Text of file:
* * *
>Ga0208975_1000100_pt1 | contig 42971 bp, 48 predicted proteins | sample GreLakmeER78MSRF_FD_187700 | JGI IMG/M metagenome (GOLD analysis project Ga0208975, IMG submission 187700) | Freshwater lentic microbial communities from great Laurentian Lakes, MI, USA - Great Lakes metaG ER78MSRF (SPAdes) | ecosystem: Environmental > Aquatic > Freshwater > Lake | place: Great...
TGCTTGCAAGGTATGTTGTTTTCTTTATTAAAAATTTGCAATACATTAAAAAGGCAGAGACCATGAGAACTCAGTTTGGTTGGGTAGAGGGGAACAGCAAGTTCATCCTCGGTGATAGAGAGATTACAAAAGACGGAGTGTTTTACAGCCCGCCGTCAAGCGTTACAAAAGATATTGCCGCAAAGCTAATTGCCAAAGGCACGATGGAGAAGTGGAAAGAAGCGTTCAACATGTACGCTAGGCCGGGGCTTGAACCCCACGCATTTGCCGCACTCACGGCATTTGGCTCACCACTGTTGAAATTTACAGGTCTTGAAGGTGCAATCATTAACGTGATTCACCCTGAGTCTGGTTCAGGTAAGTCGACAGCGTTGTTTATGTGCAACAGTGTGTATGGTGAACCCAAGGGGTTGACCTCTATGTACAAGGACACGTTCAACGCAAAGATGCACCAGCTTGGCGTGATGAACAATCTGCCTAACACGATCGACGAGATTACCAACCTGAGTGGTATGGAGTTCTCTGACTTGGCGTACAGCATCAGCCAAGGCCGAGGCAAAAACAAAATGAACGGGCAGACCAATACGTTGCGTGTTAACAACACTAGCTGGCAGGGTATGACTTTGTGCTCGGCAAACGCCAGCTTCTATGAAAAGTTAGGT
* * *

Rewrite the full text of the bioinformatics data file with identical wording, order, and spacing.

>Ga0208975_1000100_pt1 | contig 42971 bp, 48 predicted proteins | sample GreLakmeER78MSRF_FD_187700 | JGI IMG/M metagenome (GOLD analysis project Ga0208975, IMG submission 187700) | Freshwater lentic microbial communities from great Laurentian Lakes, MI, USA - Great Lakes metaG ER78MSRF (SPAdes) | ecosystem: Environmental > Aquatic > Freshwater > Lake | place: Great...
TGCTTGCAAGGTATGTTGTTTTCTTTATTAAAAATTTGCAATACATTAAAAAGGCAGAGACCATGAGAACTCAGTTTGGTTGGGTAGAGGGGAACAGCAAGTTCATCCTCGGTGATAGAGAGATTACAAAAGACGGAGTGTTTTACAGCCCGCCGTCAAGCGTTACAAAAGATATTGCCGCAAAGCTAATTGCCAAAGGCACGATGGAGAAGTGGAAAGAAGCGTTCAACATGTACGCTAGGCCGGGGCTTGAACCCCACGCATTTGCCGCACTCACGGCATTTGGCTCACCACTGTTGAAATTTACAGGTCTTGAAGGTGCAATCATTAACGTGATTCACCCTGAGTCTGGTTCAGGTAAGTCGACAGCGTTGTTTATGTGCAACAGTGTGTATGGTGAACCCAAGGGGTTGACCTCTATGTACAAGGACACGTTCAACGCAAAGATGCACCAGCTTGGCGTGATGAACAATCTGCCTAACACGATCGACGAGATTACCAACCTGAGTGGTATGGAGTTCTCTGACTTGGCGTACAGCATCAGCCAAGGCCGAGGCAAAAACAAAATGAACGGGCAGACCAATACGTTGCGTGTTAACAACACTAGCTGGCAGGGTATGACTTTGTGCTCGGCAAACGCCAGCTTCTATGAAAAGTTAGGT